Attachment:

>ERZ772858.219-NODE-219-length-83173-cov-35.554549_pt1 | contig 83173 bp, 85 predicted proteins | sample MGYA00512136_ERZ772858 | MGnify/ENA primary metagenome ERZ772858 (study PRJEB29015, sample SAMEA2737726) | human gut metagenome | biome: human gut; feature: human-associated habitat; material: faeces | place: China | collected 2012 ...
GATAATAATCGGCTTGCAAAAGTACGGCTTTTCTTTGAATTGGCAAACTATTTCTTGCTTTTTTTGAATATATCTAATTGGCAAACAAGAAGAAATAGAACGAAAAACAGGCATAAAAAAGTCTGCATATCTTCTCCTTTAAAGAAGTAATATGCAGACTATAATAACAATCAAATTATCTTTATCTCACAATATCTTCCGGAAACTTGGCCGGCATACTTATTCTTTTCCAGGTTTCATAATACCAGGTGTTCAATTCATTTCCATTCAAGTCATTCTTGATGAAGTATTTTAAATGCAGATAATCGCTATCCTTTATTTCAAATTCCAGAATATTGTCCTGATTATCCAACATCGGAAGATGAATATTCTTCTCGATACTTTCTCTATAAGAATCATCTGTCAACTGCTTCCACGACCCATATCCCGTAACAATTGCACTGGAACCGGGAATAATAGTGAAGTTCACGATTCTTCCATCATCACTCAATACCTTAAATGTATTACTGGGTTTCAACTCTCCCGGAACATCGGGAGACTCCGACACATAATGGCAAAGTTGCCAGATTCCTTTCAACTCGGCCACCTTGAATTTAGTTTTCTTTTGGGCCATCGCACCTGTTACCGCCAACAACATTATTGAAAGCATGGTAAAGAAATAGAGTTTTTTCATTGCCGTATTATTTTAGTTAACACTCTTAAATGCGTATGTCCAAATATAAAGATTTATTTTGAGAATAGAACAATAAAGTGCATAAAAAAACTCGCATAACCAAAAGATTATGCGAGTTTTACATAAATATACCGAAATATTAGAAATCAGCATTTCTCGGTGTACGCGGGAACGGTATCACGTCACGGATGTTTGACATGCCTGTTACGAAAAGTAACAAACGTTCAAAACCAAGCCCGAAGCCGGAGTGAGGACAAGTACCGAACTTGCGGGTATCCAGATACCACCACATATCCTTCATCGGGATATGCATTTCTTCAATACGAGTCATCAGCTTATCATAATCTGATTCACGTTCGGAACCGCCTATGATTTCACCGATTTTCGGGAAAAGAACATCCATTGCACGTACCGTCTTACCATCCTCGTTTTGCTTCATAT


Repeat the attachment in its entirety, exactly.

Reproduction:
>ERZ772858.219-NODE-219-length-83173-cov-35.554549_pt1 | contig 83173 bp, 85 predicted proteins | sample MGYA00512136_ERZ772858 | MGnify/ENA primary metagenome ERZ772858 (study PRJEB29015, sample SAMEA2737726) | human gut metagenome | biome: human gut; feature: human-associated habitat; material: faeces | place: China | collected 2012 ...
GATAATAATCGGCTTGCAAAAGTACGGCTTTTCTTTGAATTGGCAAACTATTTCTTGCTTTTTTTGAATATATCTAATTGGCAAACAAGAAGAAATAGAACGAAAAACAGGCATAAAAAAGTCTGCATATCTTCTCCTTTAAAGAAGTAATATGCAGACTATAATAACAATCAAATTATCTTTATCTCACAATATCTTCCGGAAACTTGGCCGGCATACTTATTCTTTTCCAGGTTTCATAATACCAGGTGTTCAATTCATTTCCATTCAAGTCATTCTTGATGAAGTATTTTAAATGCAGATAATCGCTATCCTTTATTTCAAATTCCAGAATATTGTCCTGATTATCCAACATCGGAAGATGAATATTCTTCTCGATACTTTCTCTATAAGAATCATCTGTCAACTGCTTCCACGACCCATATCCCGTAACAATTGCACTGGAACCGGGAATAATAGTGAAGTTCACGATTCTTCCATCATCACTCAATACCTTAAATGTATTACTGGGTTTCAACTCTCCCGGAACATCGGGAGACTCCGACACATAATGGCAAAGTTGCCAGATTCCTTTCAACTCGGCCACCTTGAATTTAGTTTTCTTTTGGGCCATCGCACCTGTTACCGCCAACAACATTATTGAAAGCATGGTAAAGAAATAGAGTTTTTTCATTGCCGTATTATTTTAGTTAACACTCTTAAATGCGTATGTCCAAATATAAAGATTTATTTTGAGAATAGAACAATAAAGTGCATAAAAAAACTCGCATAACCAAAAGATTATGCGAGTTTTACATAAATATACCGAAATATTAGAAATCAGCATTTCTCGGTGTACGCGGGAACGGTATCACGTCACGGATGTTTGACATGCCTGTTACGAAAAGTAACAAACGTTCAAAACCAAGCCCGAAGCCGGAGTGAGGACAAGTACCGAACTTGCGGGTATCCAGATACCACCACATATCCTTCATCGGGATATGCATTTCTTCAATACGAGTCATCAGCTTATCATAATCTGATTCACGTTCGGAACCGCCTATGATTTCACCGATTTTCGGGAAAAGAACATCCATTGCACGTACCGTCTTACCATCCTCGTTTTGCTTCATAT